Stop Smoking Early To Improve Cancer Survival
Lung cancer is responsible for one in five cancer deaths in the U.S., and smoking is largely to blame. Since the number of smokers has fallen in recent years, lung cancer rates have also dropped. Still, survival rates remain low. About 75% of lung cancer patients die within five years of diagnosis.
Previous studies found that quitting smoking can help to lengthen life. A new study found that for people with lung cancer, the earlier they had quit smoking before their diagnosis, the better their chance of survival.
Scientists studied more than 5,500 patients who were diagnosed with lung cancer. Some were smokers or former smokers when they were diagnosed. Others had never smoked.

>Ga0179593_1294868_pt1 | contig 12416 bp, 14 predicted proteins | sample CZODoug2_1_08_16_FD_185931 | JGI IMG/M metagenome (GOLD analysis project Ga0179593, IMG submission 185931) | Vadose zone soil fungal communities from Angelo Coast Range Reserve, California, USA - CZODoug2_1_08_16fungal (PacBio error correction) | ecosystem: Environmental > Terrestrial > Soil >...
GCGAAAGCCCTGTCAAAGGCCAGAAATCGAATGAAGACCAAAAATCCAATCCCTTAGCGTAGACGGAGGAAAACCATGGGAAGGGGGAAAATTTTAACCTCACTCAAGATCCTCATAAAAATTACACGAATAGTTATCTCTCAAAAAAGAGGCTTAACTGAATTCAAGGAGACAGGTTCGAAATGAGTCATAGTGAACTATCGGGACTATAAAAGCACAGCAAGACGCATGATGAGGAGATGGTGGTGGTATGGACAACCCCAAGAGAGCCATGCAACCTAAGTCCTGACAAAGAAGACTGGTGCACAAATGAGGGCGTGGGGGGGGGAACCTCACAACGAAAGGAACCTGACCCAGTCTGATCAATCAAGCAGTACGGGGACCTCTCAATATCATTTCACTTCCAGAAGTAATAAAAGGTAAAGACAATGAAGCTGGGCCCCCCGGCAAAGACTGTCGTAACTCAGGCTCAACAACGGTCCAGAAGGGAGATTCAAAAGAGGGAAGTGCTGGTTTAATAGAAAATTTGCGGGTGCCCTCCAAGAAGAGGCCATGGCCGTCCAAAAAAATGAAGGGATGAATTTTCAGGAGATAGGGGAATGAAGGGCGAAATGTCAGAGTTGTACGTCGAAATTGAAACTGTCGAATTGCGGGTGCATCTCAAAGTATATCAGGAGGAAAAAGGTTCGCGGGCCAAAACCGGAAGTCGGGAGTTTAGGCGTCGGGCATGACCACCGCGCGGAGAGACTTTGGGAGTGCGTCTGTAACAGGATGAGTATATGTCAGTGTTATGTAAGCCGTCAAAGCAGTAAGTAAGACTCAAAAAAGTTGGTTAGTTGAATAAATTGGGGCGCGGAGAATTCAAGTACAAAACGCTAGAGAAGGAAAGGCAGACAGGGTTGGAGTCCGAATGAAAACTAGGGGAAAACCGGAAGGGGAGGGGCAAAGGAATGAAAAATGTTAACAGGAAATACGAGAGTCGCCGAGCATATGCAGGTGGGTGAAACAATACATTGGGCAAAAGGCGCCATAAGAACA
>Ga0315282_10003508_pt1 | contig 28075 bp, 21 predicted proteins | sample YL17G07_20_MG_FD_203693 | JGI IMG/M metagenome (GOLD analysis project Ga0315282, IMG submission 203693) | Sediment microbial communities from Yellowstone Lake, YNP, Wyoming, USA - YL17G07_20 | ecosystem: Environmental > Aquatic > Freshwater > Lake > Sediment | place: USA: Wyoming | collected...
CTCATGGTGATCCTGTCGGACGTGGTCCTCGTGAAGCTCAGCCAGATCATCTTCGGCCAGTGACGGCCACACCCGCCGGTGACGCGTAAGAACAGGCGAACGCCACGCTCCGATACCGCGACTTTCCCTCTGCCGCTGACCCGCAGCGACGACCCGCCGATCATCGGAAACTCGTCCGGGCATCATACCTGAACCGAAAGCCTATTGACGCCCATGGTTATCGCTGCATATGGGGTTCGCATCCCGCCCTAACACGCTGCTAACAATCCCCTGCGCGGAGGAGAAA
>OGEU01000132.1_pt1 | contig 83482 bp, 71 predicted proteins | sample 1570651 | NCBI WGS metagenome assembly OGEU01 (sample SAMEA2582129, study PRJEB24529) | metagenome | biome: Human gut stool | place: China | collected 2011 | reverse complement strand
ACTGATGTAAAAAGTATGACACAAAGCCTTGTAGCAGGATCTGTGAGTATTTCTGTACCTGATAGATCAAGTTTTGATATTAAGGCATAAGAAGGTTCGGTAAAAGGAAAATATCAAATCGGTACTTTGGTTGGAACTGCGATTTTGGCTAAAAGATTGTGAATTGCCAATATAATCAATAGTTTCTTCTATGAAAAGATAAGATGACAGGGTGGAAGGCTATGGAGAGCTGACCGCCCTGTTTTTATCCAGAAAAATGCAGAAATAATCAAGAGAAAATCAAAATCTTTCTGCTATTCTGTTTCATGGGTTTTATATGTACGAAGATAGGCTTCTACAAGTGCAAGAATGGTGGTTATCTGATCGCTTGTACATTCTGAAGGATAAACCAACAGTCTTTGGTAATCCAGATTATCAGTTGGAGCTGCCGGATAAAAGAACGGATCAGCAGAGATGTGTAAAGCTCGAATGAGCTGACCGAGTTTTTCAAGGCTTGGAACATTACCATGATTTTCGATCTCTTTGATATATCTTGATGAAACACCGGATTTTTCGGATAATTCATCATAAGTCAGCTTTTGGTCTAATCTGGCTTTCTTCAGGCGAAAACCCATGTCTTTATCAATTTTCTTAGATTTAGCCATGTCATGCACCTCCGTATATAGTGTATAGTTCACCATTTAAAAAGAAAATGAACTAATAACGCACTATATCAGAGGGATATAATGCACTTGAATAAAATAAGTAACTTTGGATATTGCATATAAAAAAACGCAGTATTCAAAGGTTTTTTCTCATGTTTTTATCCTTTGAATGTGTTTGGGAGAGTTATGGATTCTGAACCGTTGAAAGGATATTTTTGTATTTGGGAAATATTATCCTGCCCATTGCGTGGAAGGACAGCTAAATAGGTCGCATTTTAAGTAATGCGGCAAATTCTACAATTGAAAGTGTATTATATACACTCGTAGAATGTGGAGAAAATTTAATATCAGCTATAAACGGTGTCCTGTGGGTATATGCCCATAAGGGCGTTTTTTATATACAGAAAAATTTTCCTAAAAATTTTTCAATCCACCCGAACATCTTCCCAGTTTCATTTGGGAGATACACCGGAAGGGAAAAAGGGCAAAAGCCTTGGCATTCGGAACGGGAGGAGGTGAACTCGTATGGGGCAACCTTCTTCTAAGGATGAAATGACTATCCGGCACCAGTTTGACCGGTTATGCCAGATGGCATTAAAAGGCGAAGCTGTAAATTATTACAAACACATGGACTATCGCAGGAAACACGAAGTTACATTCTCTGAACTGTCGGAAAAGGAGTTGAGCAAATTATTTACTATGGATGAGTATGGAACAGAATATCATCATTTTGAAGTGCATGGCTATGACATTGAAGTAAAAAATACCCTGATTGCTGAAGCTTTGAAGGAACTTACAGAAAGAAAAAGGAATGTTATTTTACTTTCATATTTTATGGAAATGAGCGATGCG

Nearly 70% of the patients died during the study. Overall, current smokers had a 68% higher death rate than patients who had never smoked. Former smokers had a 26% higher death rate than the never-smokers.
But the researchers also found that lung cancer patients who had quit smoking before diagnosis were much more likely to survive longer than the smokers. And the longer they had gone without smoking, the better their chance of survival.
“Our participants’ smoking histories varied, with some having stopped smoking a few years before their diagnosis and others having stopped several decades before,” says study lead Dr. David C. Christiani of Harvard University. “This wide range gave us confidence in our results.”
To learn more about quitting smoking, visit smokefree.gov.
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